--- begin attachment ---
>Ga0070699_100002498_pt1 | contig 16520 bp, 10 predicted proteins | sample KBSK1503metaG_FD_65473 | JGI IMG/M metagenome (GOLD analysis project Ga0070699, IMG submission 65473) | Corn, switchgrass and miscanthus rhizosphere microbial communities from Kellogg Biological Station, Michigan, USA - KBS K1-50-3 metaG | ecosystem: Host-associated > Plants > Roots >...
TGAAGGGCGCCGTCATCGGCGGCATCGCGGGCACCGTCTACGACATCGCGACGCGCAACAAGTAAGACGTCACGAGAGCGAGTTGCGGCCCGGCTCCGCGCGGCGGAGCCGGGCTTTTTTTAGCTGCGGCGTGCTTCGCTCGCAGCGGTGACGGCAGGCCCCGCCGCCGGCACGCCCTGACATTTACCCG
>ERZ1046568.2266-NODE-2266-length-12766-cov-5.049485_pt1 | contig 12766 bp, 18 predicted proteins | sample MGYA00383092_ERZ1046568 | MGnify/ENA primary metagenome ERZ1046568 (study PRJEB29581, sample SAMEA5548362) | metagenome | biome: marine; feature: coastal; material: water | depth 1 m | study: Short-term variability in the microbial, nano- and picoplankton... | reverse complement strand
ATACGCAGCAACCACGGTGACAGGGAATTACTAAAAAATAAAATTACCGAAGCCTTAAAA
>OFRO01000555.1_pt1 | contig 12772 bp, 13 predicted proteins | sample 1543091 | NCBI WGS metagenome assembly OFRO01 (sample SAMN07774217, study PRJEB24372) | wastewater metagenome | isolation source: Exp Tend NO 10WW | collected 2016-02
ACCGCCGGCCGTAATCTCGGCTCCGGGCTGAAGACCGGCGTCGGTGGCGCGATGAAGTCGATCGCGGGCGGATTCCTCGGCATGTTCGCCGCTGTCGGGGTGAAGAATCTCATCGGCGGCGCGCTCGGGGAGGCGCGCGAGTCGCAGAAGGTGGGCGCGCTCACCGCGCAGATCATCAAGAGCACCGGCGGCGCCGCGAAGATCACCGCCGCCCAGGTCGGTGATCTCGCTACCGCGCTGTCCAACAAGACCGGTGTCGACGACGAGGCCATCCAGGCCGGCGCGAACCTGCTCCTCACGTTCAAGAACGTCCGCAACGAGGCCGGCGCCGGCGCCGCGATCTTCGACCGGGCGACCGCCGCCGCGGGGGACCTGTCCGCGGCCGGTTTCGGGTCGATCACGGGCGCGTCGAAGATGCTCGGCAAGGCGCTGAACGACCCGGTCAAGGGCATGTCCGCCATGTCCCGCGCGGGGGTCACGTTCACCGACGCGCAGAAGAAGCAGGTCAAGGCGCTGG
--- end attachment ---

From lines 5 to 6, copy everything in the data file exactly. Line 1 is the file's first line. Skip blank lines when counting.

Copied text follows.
>OFRO01000555.1_pt1 | contig 12772 bp, 13 predicted proteins | sample 1543091 | NCBI WGS metagenome assembly OFRO01 (sample SAMN07774217, study PRJEB24372) | wastewater metagenome | isolation source: Exp Tend NO 10WW | collected 2016-02
ACCGCCGGCCGTAATCTCGGCTCCGGGCTGAAGACCGGCGTCGGTGGCGCGATGAAGTCGATCGCGGGCGGATTCCTCGGCATGTTCGCCGCTGTCGGGGTGAAGAATCTCATCGGCGGCGCGCTCGGGGAGGCGCGCGAGTCGCAGAAGGTGGGCGCGCTCACCGCGCAGATCATCAAGAGCACCGGCGGCGCCGCGAAGATCACCGCCGCCCAGGTCGGTGATCTCGCTACCGCGCTGTCCAACAAGACCGGTGTCGACGACGAGGCCATCCAGGCCGGCGCGAACCTGCTCCTCACGTTCAAGAACGTCCGCAACGAGGCCGGCGCCGGCGCCGCGATCTTCGACCGGGCGACCGCCGCCGCGGGGGACCTGTCCGCGGCCGGTTTCGGGTCGATCACGGGCGCGTCGAAGATGCTCGGCAAGGCGCTGAACGACCCGGTCAAGGGCATGTCCGCCATGTCCCGCGCGGGGGTCACGTTCACCGACGCGCAGAAGAAGCAGGTCAAGGCGCTGG